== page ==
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  • You Get Nausea Before Your Period But You Are Definitely Not Pregnant. What Is It?

    Hormones may be the culprit, too.
    by Jocelyn Valle .
You Get Nausea Before Your Period But You Are Definitely Not Pregnant. What Is It?
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  • Editor’s Note: This article is intended for information purposes only. It does not substitute a doctor. It is vital to always consult a medically trained professional for advice that suits your needs best.

    If you know your period is coming, then suddenly you're having dizzy spells and feel like throwing up, you may think you're experiencing morning sickness. But it could also be premenstrual syndrome (PMS) that gives you nausea and other symptoms.

    What is PMS?

    PMS is a set of symptoms that many women experience about a week or two before their period, according to experts from the Office on Women's Health of the United States Department of Health and Human Services (DHHS).

    The experts add that more than 90% of women say they experience premenstrual symptoms. For some women, these symptoms may be so severe that they have to miss work or school, while others get by with milder symptoms. A lot women in their 30s have found to be likely to have PMS.

    On the other hand, experts from the Mayo Clinic point out that there are "no unique physical findings or lab tests" to positively diagnose PMS. But they also say that if a particular symptom is part of your predictable premenstrual pattern, then your doctor may attribute that to PMS.

    Nausea with PMS

    Experts make it clear that the exact causes of PMS have not been ascertained by research. But they believe that changes in hormone levels during the menstrual cycle may have something to do with it. That's why symptoms, like nausea with PMS, can be similar with morning sickness in pregnancy. (Read here on the key differences between the two conditions.)


    Nausea is defined by the Merriam-Webster dictionary as "a stomach distress with distaste for food and an urge to vomit." It is not a disease but a symptom of many varying conditions, according to the experts. It also doesn't necessarily involve vomiting, which is another symptom.

    Simply put, nausea is that uneasiness in your stomach and vomiting is the actual emptying of stomach contents through the mouth. Nausea and vomiting may occur separately or together, point out by the experts. (Read here for more about nausea.)

    Symptoms of PMS

    Aside from nausea, according to federal experts in women's health in the U.S., there are a host of other symptoms that you may experience. Keep in mind that PMS symptoms vary from woman to woman and can change throughout their reproductive years.

    The physical symptoms include:

    • Swollen or tender breasts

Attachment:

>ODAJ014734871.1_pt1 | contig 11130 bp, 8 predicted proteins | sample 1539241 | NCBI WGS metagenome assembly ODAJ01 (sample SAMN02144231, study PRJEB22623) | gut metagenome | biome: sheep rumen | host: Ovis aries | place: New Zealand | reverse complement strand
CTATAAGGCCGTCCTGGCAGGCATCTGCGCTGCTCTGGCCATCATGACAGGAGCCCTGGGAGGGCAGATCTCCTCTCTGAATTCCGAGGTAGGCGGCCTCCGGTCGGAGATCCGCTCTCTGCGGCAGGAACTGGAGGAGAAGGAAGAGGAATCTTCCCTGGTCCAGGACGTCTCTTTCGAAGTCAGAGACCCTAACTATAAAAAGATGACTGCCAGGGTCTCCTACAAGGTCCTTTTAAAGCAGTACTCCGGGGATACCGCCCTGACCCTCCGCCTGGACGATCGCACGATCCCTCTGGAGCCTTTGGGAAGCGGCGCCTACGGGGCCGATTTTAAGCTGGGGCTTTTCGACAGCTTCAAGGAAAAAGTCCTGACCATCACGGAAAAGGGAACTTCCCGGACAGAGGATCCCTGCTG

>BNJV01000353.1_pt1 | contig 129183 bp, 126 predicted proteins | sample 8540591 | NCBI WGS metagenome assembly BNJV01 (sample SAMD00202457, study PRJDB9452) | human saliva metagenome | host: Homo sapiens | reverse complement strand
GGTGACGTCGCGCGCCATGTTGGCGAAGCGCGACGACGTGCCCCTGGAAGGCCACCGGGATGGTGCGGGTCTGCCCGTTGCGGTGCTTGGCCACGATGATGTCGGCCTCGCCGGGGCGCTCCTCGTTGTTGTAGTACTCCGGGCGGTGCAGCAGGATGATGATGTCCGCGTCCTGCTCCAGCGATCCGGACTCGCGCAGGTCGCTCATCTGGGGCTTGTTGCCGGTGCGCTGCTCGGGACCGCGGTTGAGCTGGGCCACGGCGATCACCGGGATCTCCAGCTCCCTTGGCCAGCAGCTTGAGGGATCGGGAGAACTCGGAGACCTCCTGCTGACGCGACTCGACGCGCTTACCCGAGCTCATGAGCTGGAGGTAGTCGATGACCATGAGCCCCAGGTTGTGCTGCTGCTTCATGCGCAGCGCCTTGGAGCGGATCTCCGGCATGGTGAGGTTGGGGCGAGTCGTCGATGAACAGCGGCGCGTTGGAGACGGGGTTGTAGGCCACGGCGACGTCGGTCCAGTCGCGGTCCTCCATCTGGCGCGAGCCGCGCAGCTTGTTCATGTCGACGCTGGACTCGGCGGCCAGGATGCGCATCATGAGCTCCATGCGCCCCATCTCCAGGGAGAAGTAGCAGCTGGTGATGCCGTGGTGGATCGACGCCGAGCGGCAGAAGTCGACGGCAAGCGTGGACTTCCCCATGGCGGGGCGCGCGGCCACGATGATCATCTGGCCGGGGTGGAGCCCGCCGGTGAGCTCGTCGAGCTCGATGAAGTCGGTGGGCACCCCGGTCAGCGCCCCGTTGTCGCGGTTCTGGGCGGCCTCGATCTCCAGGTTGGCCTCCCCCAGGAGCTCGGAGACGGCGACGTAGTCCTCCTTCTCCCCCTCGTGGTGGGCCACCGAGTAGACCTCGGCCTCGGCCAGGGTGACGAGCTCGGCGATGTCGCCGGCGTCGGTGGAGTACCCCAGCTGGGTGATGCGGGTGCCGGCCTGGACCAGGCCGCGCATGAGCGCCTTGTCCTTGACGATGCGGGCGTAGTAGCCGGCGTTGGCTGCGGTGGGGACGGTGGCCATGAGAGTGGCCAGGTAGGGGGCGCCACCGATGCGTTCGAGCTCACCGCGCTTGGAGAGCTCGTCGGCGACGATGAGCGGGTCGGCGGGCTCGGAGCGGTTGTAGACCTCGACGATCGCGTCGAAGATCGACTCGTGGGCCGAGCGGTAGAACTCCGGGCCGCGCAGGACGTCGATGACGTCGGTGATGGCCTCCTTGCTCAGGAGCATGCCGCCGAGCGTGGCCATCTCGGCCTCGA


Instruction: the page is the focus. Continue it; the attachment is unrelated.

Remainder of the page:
• Constipation or diarrhea
    • Bloating or a gassy feeling
    • Cramping
    • Headache or backache
    • Clumsiness
    • Lower tolerance for noise or light

    The emotional or mental symptoms include:

    • Irritability or hostile behavior
    • Feeling tired
    • Sleep problems (sleeping too much or too little)
    • Appetite changes or food cravings
    • Trouble with concentration or memory
    • Tension or anxiety
    • Depression, feelings of sadness, or crying spells
    • Mood swings
    • Less interest in sex

    Treatment for PMS

    If you have mild PMS symptoms, you may get by with adequate rest until you feel better. But if your symptoms get worse, you can try some home remedies and changes in your lifestyle to make you feel better.

    Improve your diet

    Instead of having three square meals a day, try going for smaller but more frequent meals daily. This will lessen your bloating and sensation of fullness. You should also cut down on salt to avoid fluid retention, which can drag you and your spirits down.

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    Resist the temptation of eating chips and go for fruits and veggies instead. While you're at it, avoid caffeine and alcohol as well.

    Be more active

    Exercise can help you snap out of your lethargy, and make this part of your daily routine. You'll feel good not just during PMS but even after your period. (Try this seven-minute workout for busy parents.)

    Manage stress

    The feeling of heaviness in your body, mind, and spirit can worsen your PMS syptoms. So to help you manage your stress, try out some breathing exercises and relaxation techniques. This way, you'll also get adequate sleep.

    Keep a journal

    In your journal, you can list down the possible triggers for your PMS symptoms, then you can avoid those.

    Take vitamin supplements

    Calcium, magnesium, vitamin E, and vitamin B-6 have all been reported to soothe symptoms, like nausea with PMS. But, according to experts, evidence is limited or lacking. Still such supplements offer benefits for overall health.

    What other parents are reading

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